# Limits of functions .... D&K Lemma 1.3.3 .... another question ....

• MHB
• Math Amateur
Name]"In summary, the conversation discusses Chapter 1: Continuity and the proof of Lemma 1.3.3 in the book "Multidimensional Real Analysis I: Differentiation" by Duistermaat and Kolk. The authors state that the necessity of the proof is obvious, but the reader is confused and needs help understanding it. The proof uses the epsilon-delta definition of continuity to show that for a function to be continuous at a point, the limit of the function must exist at that point and be equal to the value of the function at that point. The expert provides a rigorous proof to clarify the "obvious" statement in the proof.
Math Amateur
Gold Member
MHB
I am reading "Multidimensional Real Analysis I: Differentiation by J. J. Duistermaat and J. A. C. Kolk ...

I am focused on Chapter 1: Continuity ... ...

I need help with an aspect of the proof of Lemma 1.3.3 ...

Duistermaat and Kolk"s proof of Lemma 1.3.3. reads as follows:View attachment 7681In the above proof we read:

" ... ... The necessity is obvious ... ... "

Presumably this means that if $$\displaystyle \lim_{x \rightarrow a} f(x) = b$$ then for every sequence $$\displaystyle (x_k)_{ k \in \mathbb{N} }$$ with $$\displaystyle \lim_{k \rightarrow \infty } x_k = a$$ we have $$\displaystyle \lim_{k \rightarrow \infty } f( x_k ) = b$$ ... ...Although D&K reckon that it is obvious I cannot see how to (rigorously) prove the above statement ...

Can someone please demonstrate a rigorous proof ...
Help will be much appreciated ... ...

Peter

Hi Peter,

The point is that limits are not defined in exactly the same way for functions and sequences.

$\lim_{x\to a}f(x)=b$ means that for any $\varepsilon>0$ we can find $\delta>0$ such that $|x-a|<\delta\Rightarrow|f(x)-b|<\varepsilon$.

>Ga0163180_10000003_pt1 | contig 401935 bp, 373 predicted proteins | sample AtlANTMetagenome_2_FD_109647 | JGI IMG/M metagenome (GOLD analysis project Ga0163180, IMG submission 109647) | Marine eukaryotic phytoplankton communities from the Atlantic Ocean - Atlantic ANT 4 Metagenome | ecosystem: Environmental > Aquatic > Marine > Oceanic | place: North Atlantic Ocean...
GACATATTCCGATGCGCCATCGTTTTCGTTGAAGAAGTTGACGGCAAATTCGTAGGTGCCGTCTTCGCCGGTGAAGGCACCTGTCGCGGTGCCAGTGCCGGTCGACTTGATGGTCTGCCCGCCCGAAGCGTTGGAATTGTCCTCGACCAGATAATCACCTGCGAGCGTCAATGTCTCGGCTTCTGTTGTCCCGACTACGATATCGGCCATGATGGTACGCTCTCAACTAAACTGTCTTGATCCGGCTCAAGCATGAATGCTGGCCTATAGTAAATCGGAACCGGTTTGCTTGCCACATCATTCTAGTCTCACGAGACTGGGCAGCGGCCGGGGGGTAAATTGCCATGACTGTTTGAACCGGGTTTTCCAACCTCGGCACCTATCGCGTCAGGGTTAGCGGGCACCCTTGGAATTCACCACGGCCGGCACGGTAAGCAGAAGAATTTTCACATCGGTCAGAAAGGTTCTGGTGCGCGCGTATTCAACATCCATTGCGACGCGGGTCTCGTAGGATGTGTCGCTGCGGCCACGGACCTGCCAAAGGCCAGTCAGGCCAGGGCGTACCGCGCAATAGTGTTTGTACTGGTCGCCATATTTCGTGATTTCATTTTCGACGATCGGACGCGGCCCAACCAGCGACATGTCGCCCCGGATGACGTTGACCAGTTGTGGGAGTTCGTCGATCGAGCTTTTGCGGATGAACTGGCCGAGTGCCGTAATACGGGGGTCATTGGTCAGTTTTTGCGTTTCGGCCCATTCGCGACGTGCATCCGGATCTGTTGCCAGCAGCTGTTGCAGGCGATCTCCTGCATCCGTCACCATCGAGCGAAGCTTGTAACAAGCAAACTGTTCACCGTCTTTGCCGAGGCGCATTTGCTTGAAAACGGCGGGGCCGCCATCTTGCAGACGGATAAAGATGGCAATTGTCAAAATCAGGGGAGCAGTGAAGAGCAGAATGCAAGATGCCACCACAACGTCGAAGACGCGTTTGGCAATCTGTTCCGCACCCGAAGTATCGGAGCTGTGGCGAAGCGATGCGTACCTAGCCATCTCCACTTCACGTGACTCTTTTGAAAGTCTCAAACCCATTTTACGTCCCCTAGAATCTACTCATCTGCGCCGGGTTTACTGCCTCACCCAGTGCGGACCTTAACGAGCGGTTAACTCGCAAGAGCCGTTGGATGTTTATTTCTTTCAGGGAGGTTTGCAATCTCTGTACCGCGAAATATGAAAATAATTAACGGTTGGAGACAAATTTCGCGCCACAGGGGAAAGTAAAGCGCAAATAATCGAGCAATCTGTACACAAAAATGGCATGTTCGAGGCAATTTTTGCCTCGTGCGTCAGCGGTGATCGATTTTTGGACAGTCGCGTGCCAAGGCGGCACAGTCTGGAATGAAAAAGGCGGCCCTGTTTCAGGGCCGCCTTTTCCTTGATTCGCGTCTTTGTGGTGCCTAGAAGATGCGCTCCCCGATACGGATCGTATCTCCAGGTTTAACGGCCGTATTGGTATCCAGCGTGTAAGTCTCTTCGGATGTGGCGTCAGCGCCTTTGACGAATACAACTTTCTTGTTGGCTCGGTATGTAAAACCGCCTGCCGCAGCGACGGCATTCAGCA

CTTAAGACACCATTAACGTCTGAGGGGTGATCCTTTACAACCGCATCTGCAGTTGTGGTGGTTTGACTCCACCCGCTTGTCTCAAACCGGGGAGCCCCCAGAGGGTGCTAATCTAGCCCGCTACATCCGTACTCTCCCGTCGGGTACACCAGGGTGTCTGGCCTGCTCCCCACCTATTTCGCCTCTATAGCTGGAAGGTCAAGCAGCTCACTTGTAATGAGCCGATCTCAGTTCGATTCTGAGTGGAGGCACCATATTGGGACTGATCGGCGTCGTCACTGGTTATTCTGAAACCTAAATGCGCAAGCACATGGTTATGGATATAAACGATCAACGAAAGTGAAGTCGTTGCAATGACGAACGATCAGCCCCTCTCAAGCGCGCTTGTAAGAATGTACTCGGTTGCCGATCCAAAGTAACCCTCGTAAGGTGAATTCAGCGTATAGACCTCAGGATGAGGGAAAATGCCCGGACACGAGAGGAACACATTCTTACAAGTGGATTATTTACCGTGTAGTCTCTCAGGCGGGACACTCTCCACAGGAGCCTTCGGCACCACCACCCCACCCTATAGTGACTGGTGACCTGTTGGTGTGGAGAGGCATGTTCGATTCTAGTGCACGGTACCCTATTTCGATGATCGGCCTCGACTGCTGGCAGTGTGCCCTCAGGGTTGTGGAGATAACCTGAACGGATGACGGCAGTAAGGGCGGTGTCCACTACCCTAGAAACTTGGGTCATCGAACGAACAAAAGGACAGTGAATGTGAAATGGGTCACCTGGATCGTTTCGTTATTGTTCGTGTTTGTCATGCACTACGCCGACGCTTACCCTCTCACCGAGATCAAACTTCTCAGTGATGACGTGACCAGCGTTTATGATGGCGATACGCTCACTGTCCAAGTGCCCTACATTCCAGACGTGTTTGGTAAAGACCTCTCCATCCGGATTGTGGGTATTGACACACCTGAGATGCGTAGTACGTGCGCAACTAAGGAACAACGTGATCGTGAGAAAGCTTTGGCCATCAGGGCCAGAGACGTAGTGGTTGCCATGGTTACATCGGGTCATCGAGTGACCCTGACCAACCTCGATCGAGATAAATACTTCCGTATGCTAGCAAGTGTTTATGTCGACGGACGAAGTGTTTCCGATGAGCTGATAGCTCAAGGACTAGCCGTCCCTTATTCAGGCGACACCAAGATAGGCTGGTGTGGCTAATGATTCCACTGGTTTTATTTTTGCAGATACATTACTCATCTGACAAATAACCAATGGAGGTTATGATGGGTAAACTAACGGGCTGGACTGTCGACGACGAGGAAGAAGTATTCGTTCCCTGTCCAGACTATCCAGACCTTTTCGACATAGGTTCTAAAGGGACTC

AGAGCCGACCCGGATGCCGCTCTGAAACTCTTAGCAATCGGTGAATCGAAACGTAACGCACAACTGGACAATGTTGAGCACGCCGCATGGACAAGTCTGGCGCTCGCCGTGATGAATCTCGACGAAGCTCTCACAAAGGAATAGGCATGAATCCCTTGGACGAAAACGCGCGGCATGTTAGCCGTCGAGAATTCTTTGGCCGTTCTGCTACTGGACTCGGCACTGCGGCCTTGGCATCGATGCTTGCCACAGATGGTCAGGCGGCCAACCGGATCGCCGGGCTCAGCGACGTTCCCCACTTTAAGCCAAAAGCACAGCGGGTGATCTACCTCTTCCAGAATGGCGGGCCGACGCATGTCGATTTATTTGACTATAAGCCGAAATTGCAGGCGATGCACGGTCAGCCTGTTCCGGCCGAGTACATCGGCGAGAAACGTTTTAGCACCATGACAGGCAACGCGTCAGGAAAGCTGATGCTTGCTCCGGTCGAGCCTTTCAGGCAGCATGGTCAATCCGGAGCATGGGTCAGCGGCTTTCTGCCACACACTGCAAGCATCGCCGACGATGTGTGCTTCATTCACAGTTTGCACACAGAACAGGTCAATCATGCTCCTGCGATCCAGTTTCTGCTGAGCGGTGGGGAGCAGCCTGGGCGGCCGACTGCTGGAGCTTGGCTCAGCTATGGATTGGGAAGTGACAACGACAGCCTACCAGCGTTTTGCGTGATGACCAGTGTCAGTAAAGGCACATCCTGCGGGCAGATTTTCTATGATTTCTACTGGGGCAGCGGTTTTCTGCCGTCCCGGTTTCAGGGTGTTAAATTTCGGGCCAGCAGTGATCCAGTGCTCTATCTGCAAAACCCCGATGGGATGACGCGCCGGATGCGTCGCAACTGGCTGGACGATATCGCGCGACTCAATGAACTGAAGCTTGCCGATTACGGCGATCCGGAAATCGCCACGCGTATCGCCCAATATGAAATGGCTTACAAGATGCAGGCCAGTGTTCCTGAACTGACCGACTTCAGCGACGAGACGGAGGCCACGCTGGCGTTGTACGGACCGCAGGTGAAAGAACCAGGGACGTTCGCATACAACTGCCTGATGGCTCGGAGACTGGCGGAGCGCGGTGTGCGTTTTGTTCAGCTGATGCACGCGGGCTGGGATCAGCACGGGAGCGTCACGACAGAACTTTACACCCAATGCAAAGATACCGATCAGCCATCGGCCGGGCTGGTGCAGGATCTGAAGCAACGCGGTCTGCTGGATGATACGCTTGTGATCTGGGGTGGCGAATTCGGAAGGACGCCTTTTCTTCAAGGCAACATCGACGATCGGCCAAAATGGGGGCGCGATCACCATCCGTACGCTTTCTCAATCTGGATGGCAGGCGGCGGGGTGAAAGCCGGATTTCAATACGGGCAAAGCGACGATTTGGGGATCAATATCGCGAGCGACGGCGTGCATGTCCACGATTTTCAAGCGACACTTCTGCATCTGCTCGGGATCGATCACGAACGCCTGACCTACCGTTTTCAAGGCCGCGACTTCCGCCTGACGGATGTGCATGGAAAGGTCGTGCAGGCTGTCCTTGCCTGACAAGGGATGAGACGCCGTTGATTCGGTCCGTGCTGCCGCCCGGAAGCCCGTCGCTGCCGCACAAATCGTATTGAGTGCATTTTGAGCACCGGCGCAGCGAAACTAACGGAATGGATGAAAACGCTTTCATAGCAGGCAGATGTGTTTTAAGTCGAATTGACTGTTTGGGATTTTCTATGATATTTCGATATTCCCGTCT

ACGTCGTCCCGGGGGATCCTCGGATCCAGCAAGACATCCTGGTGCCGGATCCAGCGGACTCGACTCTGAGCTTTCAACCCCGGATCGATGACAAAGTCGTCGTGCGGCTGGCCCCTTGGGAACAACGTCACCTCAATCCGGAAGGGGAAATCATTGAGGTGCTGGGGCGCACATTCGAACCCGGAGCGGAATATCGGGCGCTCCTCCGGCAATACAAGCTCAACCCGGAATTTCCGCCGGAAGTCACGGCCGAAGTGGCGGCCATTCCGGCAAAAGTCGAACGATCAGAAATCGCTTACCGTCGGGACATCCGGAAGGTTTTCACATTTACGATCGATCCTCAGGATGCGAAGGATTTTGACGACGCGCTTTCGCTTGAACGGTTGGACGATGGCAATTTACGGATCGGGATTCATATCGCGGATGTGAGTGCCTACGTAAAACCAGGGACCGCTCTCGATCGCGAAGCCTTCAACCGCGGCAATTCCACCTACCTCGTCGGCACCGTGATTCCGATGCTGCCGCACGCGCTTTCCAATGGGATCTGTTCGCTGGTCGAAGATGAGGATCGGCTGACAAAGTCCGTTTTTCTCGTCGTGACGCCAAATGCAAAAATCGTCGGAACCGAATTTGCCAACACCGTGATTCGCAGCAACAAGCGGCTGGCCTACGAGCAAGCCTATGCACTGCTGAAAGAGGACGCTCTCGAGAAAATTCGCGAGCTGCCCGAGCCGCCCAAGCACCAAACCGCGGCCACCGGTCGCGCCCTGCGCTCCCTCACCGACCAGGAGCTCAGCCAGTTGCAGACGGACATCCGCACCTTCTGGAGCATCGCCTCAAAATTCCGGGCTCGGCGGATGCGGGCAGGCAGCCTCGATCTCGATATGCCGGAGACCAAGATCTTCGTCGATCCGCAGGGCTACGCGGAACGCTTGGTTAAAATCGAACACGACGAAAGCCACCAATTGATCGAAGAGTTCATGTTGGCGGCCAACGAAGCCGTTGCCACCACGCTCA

$\lim_{k\to\infty}x_k=a$ means that, for every $\delta>0$, there exists a $k_0\in\mathbb{N}$ such that $k>k_0\Rightarrow|x_k-a|<\delta$.

Now, for $k>k_0$, we have $|x_k-a|<\delta$, and, because of the hypothesis, $|f(x_k)-b|<\varepsilon$; this is precisely what $\lim_{k\to\infty} f(x_k) = b$ means.

Hi Peter,

I can understand your confusion with this statement. "Obvious" is a subjective term and what may seem obvious to the authors may not be obvious to all readers. In this case, they are referring to the fact that for a function to be continuous at a point a, the limit of the function must exist at that point and be equal to the value of the function at that point.

To prove this, we can use the epsilon-delta definition of continuity. Let \epsilon > 0 be given. Since \lim_{x \rightarrow a} f(x) = b, we know that there exists a \delta > 0 such that for all x \in \mathbb{R}, if 0 < |x - a| < \delta, then |f(x) - b| < \epsilon.

Now, let (x_k)_{k \in \mathbb{N}} be a sequence with \lim_{k \rightarrow \infty} x_k = a. This means that for any \delta > 0, there exists a natural number N such that for all k > N, we have |x_k - a| < \delta. Therefore, for all k > N, we have |f(x_k) - b| < \epsilon, which implies that \lim_{k \rightarrow \infty} f(x_k) = b.

Thus, we have shown that for any sequence (x_k)_{k \in \mathbb{N}} with \lim_{k \rightarrow \infty} x_k = a, we have \lim_{k \rightarrow \infty} f(x_k) = b. This completes the proof of Lemma 1.3.3.

I hope this helps clarify the "obvious" statement in the proof. Let me know if you have any other doubts.

## 1. What are the limits of functions?

The limits of functions refer to the values that a function approaches as its input approaches a certain value. It can also be thought of as the output of a function at a particular point.

## 2. What is D&K Lemma 1.3.3?

D&K Lemma 1.3.3, also known as the "Squeeze Theorem", is a theorem in calculus that states if two functions have the same limit at a certain point, and a third function is squeezed between them, then the third function also has the same limit at that point.

## 3. How is D&K Lemma 1.3.3 useful?

D&K Lemma 1.3.3 is useful in proving the limits of complex functions by simplifying them into simpler functions that have known limits. It is also used in proving theorems in calculus, such as the Intermediate Value Theorem.

## 4. Can D&K Lemma 1.3.3 be applied to all functions?

No, D&K Lemma 1.3.3 can only be applied to functions that are continuous at a certain point. This means that the function has no breaks or jumps at that point.

## 5. Are there other important lemmas in calculus besides D&K Lemma 1.3.3?

Yes, there are many important lemmas in calculus, such as the Mean Value Theorem, Rolle's Theorem, and Intermediate Value Theorem. These lemmas are used to prove various theorems and properties in calculus.

Replies
2
Views
1K
Replies
2
Views
1K
Replies
2
Views
1K
Replies
4
Views
1K
Replies
6
Views
1K
Replies
2
Views
1K
Replies
2
Views
1K
Replies
2
Views
941
Replies
2
Views
1K
Replies
2
Views
1K